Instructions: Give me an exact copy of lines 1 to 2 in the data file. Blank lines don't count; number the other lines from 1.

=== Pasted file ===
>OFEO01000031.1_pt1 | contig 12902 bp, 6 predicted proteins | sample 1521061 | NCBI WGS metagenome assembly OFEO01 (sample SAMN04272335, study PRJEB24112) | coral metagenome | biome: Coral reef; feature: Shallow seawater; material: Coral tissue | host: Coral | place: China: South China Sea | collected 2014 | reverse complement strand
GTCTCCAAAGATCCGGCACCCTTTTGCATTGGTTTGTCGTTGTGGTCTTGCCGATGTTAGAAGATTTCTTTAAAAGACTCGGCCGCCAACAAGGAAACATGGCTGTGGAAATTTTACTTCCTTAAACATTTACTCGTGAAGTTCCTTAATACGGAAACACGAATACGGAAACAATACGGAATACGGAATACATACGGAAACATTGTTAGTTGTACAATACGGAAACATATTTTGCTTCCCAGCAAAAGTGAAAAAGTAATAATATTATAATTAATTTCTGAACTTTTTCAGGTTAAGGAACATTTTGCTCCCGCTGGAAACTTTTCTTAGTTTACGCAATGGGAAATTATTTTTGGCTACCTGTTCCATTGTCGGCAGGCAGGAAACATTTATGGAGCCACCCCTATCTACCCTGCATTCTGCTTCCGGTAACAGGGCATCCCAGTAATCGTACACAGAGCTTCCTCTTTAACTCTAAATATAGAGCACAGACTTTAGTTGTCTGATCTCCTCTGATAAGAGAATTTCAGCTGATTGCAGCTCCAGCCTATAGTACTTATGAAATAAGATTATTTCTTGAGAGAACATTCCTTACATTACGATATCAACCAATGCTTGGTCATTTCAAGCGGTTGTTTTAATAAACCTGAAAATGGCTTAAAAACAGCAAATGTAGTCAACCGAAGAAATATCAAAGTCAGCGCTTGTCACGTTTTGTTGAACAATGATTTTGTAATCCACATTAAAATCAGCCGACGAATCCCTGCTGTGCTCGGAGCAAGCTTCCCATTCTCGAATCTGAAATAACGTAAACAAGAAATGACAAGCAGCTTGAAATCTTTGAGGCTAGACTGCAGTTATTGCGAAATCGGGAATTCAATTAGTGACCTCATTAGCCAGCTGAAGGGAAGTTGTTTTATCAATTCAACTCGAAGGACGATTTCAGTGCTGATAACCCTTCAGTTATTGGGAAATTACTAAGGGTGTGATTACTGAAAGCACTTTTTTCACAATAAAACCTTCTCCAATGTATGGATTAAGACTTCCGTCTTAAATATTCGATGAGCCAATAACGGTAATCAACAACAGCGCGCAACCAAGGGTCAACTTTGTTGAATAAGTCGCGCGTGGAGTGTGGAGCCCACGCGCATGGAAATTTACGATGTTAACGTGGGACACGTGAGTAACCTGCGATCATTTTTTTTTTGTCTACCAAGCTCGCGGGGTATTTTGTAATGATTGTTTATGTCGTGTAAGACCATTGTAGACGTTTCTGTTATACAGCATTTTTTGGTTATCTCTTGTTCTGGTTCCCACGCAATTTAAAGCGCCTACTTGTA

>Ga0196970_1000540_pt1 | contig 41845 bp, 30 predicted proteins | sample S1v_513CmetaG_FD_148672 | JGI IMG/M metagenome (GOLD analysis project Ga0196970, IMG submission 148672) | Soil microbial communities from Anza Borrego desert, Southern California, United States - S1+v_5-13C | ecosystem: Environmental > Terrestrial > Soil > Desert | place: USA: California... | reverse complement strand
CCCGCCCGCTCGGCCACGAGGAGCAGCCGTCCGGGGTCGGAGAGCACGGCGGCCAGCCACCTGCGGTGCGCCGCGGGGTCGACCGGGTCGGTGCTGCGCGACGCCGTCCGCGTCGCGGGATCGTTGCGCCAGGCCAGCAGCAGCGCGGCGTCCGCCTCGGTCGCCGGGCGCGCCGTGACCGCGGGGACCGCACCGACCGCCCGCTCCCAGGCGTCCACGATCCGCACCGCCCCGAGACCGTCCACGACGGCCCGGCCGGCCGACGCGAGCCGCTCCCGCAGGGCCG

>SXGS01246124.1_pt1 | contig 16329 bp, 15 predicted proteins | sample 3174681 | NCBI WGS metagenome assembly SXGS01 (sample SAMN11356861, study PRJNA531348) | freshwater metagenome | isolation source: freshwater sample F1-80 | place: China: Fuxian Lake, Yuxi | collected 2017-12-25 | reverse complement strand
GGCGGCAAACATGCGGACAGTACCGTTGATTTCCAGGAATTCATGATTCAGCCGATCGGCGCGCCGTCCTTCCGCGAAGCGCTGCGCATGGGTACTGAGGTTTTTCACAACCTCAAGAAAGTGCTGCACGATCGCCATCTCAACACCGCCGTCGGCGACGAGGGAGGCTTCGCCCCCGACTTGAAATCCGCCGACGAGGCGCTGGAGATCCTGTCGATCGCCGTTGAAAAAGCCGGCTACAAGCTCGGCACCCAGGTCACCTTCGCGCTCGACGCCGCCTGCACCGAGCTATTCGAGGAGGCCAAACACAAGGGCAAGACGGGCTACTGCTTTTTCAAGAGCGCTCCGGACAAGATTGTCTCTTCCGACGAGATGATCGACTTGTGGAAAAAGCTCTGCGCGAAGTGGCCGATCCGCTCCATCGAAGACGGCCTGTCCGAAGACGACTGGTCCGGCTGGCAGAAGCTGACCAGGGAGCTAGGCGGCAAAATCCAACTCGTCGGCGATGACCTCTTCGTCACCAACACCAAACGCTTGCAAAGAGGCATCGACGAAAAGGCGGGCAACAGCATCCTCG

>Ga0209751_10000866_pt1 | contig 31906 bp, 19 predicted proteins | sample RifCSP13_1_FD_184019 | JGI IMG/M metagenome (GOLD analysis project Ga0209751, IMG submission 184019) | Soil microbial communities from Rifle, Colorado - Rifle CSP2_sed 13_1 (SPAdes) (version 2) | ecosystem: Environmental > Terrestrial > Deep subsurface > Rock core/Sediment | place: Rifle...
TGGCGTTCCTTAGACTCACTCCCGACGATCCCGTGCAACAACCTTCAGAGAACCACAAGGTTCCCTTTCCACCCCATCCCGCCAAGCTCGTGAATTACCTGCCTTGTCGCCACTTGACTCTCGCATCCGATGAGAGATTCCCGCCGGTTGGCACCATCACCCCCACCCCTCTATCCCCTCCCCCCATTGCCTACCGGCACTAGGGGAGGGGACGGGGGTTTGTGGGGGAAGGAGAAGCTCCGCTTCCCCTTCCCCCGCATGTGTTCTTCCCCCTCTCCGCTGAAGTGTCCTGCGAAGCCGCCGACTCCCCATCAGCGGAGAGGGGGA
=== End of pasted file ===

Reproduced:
>OFEO01000031.1_pt1 | contig 12902 bp, 6 predicted proteins | sample 1521061 | NCBI WGS metagenome assembly OFEO01 (sample SAMN04272335, study PRJEB24112) | coral metagenome | biome: Coral reef; feature: Shallow seawater; material: Coral tissue | host: Coral | place: China: South China Sea | collected 2014 | reverse complement strand
GTCTCCAAAGATCCGGCACCCTTTTGCATTGGTTTGTCGTTGTGGTCTTGCCGATGTTAGAAGATTTCTTTAAAAGACTCGGCCGCCAACAAGGAAACATGGCTGTGGAAATTTTACTTCCTTAAACATTTACTCGTGAAGTTCCTTAATACGGAAACACGAATACGGAAACAATACGGAATACGGAATACATACGGAAACATTGTTAGTTGTACAATACGGAAACATATTTTGCTTCCCAGCAAAAGTGAAAAAGTAATAATATTATAATTAATTTCTGAACTTTTTCAGGTTAAGGAACATTTTGCTCCCGCTGGAAACTTTTCTTAGTTTACGCAATGGGAAATTATTTTTGGCTACCTGTTCCATTGTCGGCAGGCAGGAAACATTTATGGAGCCACCCCTATCTACCCTGCATTCTGCTTCCGGTAACAGGGCATCCCAGTAATCGTACACAGAGCTTCCTCTTTAACTCTAAATATAGAGCACAGACTTTAGTTGTCTGATCTCCTCTGATAAGAGAATTTCAGCTGATTGCAGCTCCAGCCTATAGTACTTATGAAATAAGATTATTTCTTGAGAGAACATTCCTTACATTACGATATCAACCAATGCTTGGTCATTTCAAGCGGTTGTTTTAATAAACCTGAAAATGGCTTAAAAACAGCAAATGTAGTCAACCGAAGAAATATCAAAGTCAGCGCTTGTCACGTTTTGTTGAACAATGATTTTGTAATCCACATTAAAATCAGCCGACGAATCCCTGCTGTGCTCGGAGCAAGCTTCCCATTCTCGAATCTGAAATAACGTAAACAAGAAATGACAAGCAGCTTGAAATCTTTGAGGCTAGACTGCAGTTATTGCGAAATCGGGAATTCAATTAGTGACCTCATTAGCCAGCTGAAGGGAAGTTGTTTTATCAATTCAACTCGAAGGACGATTTCAGTGCTGATAACCCTTCAGTTATTGGGAAATTACTAAGGGTGTGATTACTGAAAGCACTTTTTTCACAATAAAACCTTCTCCAATGTATGGATTAAGACTTCCGTCTTAAATATTCGATGAGCCAATAACGGTAATCAACAACAGCGCGCAACCAAGGGTCAACTTTGTTGAATAAGTCGCGCGTGGAGTGTGGAGCCCACGCGCATGGAAATTTACGATGTTAACGTGGGACACGTGAGTAACCTGCGATCATTTTTTTTTTGTCTACCAAGCTCGCGGGGTATTTTGTAATGATTGTTTATGTCGTGTAAGACCATTGTAGACGTTTCTGTTATACAGCATTTTTTGGTTATCTCTTGTTCTGGTTCCCACGCAATTTAAAGCGCCTACTTGTA